Until Mousa’s father, the judge, brought a stepmother home to their palace in Fez, Mousa had always been very happy. But no sooner did Fatma arrive than trouble began. Such trouble! The beautiful fountain became clogged with date stones, thrown there by someone. The oranges disappeared from the judge’s favorite orange tree—not to mention ever so many other upsetting things, most of which were blamed on poor Mousa. Mousa felt sure that Allak, Fatma’s disagreeable gazelle, had a great deal to do with this mysterious mischief. But he never would have solved the riddle without Baha, the little desert fox, or without the magic the Toubib gave him.
Mischief in Fez is a story I read over and over again as a child. It was featured in one of the many anthologies of children’s literature my parents had. I’ve always remembered the story, but until recently, I couldn’t remember the name—until I did a quick Google search. Then, to my delight, my library carried it. I was all set to delve once more into a beloved childhood story.
Mischief in Fez may be short, but it’s full of myth and culture in a way that I don’t feel is haphazard or disrespectful at all. It’s almost reverent, in a way, of Middle Eastern beliefs, and it reads as if Hoffman actually spent some time in the area. Perhaps other people feel differently, but I feel as if Mischief in Fez is an accurate, if a small representative sample, of Middle Eastern culture. And to be honest, that’s not seen a lot today—for various reasons.
The story/novella is quite short, so there’s not much else I feel I can say about it besides the story is good: suitably tense in places and delightfully heartwarming in others. What I remembered most is the little fennec, Baha, and he is definitely the star of the show, even more so than Mousa, who I scarcely remembered at all.
Mischief in Fez is a perfect read-aloud or read-along book for children, with plenty to discuss about myth, certain aspects of Middle Eastern culture, and, most importantly, the drive to defeat evil. It’s a fond memory of my childhood, one I’m glad I decided to return to.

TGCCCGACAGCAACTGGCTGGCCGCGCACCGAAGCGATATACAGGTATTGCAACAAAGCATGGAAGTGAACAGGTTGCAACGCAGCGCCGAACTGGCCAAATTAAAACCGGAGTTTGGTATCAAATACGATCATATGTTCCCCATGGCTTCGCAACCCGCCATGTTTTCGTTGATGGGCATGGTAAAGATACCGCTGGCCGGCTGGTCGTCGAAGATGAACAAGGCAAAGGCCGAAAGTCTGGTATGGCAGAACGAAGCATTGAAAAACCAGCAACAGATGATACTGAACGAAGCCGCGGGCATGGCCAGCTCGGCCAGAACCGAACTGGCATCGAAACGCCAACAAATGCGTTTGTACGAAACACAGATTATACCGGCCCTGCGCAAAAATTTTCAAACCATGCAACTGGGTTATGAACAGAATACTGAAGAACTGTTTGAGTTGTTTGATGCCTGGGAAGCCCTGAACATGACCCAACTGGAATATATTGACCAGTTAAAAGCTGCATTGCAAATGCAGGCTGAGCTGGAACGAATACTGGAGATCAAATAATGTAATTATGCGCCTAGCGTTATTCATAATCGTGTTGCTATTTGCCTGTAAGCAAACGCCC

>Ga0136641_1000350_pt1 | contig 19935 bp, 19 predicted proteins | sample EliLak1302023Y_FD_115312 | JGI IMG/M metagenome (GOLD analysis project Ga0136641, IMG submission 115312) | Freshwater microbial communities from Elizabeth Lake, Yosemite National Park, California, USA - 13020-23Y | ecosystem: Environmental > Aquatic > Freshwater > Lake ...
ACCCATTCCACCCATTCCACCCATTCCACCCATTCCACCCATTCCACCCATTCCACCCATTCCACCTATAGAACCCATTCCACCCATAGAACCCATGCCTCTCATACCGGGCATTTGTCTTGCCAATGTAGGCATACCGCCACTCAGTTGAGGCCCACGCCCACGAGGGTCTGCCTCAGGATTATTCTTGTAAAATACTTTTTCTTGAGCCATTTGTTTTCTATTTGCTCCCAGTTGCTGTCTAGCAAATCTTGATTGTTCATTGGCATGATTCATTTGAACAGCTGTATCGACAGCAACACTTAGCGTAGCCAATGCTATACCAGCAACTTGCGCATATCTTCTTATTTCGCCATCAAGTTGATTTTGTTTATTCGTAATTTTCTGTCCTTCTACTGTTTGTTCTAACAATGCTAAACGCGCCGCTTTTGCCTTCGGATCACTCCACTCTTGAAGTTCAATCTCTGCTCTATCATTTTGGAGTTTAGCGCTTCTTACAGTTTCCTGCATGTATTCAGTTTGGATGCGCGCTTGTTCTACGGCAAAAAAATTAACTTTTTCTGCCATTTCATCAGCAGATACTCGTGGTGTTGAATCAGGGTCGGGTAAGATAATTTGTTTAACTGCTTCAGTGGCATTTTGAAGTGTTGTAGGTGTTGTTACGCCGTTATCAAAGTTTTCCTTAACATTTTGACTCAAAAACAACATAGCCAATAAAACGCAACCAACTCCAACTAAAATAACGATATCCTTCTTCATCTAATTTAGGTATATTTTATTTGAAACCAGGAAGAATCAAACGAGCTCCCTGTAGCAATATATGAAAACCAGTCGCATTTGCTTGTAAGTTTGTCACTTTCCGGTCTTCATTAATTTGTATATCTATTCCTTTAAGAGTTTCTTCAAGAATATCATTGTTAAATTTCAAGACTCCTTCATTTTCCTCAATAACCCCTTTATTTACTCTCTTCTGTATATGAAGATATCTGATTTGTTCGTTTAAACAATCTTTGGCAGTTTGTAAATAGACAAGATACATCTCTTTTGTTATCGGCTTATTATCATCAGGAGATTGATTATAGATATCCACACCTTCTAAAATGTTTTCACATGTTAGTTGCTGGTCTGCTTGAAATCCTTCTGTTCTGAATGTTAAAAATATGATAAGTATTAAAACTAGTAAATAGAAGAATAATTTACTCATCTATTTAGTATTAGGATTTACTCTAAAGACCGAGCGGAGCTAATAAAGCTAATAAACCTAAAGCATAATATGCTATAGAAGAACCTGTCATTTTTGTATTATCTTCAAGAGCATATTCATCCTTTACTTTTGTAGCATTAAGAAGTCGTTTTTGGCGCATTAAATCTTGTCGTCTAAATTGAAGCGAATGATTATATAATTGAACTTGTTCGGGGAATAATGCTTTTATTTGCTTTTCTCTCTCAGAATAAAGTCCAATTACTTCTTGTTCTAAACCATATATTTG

Recommended Age Range: 12+
Genre: Children’s, Fantasy
Only the bride herself remained aloof and indifferent to the new mischiefs that seemed to be occurring each day. As she passed from room to room, her beauty made all her servants forget the grave looks of the master. And Allak, the gazelle, as he frisked about the court, cheered them with something alive and graceful to look at, for, like Mousa, they missed the doves.
But Mousa, to his surprise, found no pleasure in watching his stepmother’s gazelle. In all his life this was the first animal that he had not loved,–perhaps because he had been so sharply forbidden to touch him, perhaps because of the disdainful twitching of his nostrils, the hostile glowering of his eyes. Was it possible, he wondered, that Allak had stolen and devoured the oranges?
The kingdom is in danger. Renegade knight Sir Keren has succeeded in overtaking Castle Macindaw and now is conspiring with the Scotti. The fate of Araluen rests in the hands of two young adventurers: the Ranger Will and his warrior friend, Horace. Yet for Will, the stakes are even higher. For inside Castle Macindaw, held hostage, is someone he loves. For this onetime apprentice, the time to grow up is now.
Flanagan manages to continue to be inventive and new with every book he writes, even if the formula is predictable. This is something that Brian Jacques failed to do in his Redwall series, with each progressive book becoming more and more tedious, but Flanagan manages to avoid this entirely and makes each book fresh and fun.